E-scooter Debate Sees Underwriters Call for Case by Case Approval

The London market has joined the debate over the future regulation on the use of e-scooters saying they need to be restricted to the UK’s roads.

The International Underwriting association has issued is response to the parliamentary consultation over the use of e-scooters warning they could be no blanket approval for all types of micromobility vehicles, but each one considered on a case-by-case basis.

The views of the London company insurance market have now been submitted to a public inquiry launched by the House of Commons Transport Committee, with a plea that such vehicles should be banned from the country’s pavements. The UK is the last major European country where e-scooters are banned everywhere except on private land. They are, however, increasingly popular and likely to become more so as commuters seek alternatives to public transport in the wake of the Covid-19 crisis.

“It is essential that pedestrians are properly protected as the roll out of e-scooters in the UK is considered,” said Chris Jones, Director of Legal and Market Services at the IUA. “Our members expect that these vehicles would be limited only to low speed roads and should perhaps be initially trialled on cycle lanes.

“There must also be absolute clarity about the regulation of e-scooters. A framework must be developed that plainly spells out the obligations of users, manufacturers, rental scheme providers and other road users.

“Although illegal, incidents involving e-scooters are currently paid for by the Motor Insurers’ Bureau (MIB) as they are technically classified as uninsured vehicles. This situation is problematic for both insurers and their customers as the MIB is funded directly by a levy on the premiums paid by all motor insurance policyholders.”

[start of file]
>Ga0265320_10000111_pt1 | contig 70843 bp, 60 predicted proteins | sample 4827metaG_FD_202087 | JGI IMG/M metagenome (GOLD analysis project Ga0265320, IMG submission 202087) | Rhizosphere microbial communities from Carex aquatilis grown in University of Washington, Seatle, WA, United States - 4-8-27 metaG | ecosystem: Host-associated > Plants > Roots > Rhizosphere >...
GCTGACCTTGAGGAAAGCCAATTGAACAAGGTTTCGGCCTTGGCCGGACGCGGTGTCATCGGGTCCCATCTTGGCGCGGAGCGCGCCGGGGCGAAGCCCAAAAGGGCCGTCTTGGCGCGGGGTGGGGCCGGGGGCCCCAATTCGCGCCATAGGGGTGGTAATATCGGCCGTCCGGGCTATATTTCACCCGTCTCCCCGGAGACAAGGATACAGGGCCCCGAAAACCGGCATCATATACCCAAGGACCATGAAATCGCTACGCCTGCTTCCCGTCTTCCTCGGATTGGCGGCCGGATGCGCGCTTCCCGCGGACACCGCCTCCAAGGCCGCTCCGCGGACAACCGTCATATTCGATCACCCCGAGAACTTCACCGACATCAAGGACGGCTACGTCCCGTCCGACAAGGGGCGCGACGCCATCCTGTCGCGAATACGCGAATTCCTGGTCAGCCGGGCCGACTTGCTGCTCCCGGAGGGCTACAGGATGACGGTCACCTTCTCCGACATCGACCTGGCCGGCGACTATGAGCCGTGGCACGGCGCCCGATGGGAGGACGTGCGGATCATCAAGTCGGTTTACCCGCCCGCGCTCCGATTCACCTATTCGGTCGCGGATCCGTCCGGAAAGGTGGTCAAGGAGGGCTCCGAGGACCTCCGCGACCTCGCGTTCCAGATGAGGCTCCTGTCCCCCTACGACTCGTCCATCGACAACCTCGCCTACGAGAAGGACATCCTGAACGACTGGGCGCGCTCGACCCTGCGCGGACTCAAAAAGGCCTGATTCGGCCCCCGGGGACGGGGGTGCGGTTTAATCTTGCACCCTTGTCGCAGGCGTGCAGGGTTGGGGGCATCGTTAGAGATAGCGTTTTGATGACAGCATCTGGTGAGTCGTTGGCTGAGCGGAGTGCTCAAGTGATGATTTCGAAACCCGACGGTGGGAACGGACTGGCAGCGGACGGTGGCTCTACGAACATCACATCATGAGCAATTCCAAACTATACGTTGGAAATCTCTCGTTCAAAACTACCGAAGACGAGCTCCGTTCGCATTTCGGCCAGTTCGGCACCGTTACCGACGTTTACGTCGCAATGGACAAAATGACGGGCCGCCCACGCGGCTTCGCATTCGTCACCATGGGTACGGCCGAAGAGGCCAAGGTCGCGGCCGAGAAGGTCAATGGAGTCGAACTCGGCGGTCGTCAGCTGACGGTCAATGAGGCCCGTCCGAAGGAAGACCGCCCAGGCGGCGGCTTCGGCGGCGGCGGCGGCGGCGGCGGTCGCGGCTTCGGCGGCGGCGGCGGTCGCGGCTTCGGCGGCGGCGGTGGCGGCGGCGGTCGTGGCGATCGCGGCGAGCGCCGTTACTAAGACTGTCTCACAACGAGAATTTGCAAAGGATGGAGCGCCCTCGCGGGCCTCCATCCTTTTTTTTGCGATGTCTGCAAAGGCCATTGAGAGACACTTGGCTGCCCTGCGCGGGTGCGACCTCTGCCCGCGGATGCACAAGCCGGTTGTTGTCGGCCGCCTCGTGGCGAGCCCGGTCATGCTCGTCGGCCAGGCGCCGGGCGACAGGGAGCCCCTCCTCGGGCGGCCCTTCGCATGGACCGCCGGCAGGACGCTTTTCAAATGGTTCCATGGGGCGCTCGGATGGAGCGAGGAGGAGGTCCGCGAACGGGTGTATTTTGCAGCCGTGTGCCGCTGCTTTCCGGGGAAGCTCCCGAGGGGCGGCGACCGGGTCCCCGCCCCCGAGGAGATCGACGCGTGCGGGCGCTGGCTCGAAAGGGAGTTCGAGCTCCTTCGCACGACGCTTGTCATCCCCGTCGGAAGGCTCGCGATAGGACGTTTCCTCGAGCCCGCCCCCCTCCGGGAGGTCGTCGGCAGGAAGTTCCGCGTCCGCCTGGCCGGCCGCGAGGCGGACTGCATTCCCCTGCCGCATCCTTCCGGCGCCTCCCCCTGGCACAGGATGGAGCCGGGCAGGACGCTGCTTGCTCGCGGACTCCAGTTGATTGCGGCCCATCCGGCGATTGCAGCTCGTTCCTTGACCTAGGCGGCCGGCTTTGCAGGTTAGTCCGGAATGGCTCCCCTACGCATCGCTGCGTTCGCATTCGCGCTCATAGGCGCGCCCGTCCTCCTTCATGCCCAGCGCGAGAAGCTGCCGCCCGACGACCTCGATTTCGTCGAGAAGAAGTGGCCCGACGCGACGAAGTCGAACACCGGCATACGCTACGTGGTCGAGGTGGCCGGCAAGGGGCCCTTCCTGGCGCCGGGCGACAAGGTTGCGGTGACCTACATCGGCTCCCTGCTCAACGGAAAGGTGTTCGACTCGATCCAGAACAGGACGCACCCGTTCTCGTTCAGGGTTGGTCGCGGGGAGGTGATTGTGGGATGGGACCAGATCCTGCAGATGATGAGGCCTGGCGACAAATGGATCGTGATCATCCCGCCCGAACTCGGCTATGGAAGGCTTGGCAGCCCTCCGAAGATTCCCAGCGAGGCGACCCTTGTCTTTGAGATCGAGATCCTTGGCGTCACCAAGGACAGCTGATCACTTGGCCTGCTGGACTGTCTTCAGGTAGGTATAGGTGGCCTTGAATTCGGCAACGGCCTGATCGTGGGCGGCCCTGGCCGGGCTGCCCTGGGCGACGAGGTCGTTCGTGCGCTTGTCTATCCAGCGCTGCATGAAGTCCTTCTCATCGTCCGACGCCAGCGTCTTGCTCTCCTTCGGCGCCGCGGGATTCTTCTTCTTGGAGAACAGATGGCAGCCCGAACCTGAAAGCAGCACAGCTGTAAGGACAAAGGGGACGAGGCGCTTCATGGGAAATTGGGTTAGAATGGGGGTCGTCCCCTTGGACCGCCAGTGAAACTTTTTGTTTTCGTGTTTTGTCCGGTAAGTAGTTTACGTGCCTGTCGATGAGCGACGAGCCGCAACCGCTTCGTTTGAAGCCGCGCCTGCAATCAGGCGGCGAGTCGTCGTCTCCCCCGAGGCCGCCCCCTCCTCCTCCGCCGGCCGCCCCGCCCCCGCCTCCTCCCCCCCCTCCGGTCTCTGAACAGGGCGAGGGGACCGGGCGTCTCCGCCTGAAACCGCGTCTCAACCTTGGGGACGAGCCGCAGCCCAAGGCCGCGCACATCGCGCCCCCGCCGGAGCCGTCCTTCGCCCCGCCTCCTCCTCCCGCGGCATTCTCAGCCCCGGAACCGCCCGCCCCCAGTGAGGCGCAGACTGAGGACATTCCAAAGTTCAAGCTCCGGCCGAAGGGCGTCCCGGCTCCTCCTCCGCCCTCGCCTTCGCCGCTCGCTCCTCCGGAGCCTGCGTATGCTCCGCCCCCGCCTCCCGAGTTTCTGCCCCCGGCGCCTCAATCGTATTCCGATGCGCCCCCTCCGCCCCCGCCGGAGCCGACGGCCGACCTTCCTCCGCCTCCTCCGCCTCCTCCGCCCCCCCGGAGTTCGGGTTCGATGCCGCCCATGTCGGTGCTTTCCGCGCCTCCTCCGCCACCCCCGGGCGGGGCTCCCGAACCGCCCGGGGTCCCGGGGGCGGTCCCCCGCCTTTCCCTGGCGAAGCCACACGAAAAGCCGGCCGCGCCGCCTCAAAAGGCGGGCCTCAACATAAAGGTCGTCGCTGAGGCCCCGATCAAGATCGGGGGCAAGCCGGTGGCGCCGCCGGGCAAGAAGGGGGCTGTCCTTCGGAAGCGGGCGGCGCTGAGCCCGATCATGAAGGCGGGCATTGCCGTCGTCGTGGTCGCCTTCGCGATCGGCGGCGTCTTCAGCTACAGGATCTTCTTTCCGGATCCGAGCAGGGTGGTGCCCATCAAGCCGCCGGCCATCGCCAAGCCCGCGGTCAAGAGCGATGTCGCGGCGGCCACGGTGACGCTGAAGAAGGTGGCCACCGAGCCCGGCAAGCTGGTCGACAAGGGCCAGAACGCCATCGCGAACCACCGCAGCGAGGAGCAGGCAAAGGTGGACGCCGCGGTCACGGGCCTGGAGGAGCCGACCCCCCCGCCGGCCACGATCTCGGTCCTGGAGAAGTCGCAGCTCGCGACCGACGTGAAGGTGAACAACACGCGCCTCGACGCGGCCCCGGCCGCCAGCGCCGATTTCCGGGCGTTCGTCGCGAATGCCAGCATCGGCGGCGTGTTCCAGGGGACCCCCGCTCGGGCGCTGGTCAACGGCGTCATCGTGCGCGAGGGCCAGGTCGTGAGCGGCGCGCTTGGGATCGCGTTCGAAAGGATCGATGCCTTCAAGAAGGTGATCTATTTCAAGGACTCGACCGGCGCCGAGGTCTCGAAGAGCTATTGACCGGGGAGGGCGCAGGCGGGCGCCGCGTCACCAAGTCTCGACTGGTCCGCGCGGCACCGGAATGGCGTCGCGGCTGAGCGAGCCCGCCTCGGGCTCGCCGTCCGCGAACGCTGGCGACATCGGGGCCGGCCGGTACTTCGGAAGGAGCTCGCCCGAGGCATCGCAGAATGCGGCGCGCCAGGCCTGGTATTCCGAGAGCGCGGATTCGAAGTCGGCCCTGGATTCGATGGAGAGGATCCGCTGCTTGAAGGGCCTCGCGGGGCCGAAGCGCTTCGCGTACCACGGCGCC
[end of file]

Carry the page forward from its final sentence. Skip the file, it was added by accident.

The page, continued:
The IUA in its submission stopped short of calling for compulsory insurance for e-scooters and recommends that the market be allowed to evolve naturally and develop its own solutions. It added compulsory insurance is not required for cycles and could be a disproportionate requirement for e-scooters.

Mr Jones added: “There is a clear potential for environmental and social benefits from the use of e-scooters, including reduced congestion and pollution. Successful uptake, however, is likely to be dependent on the availability of appropriate road infrastructure.”

In addition to submitting IUA member comments to the Transport Committee the association has also discussed this subject in a roundtable event organised by the Forum of Insurance Lawyers and at the Insurance and Financial Services All Party Parliamentary Group with Craig Tracey MP. A second consultation response is being prepared for a complementary inquiry launched by the Department for Transport on micromobility vehicles.

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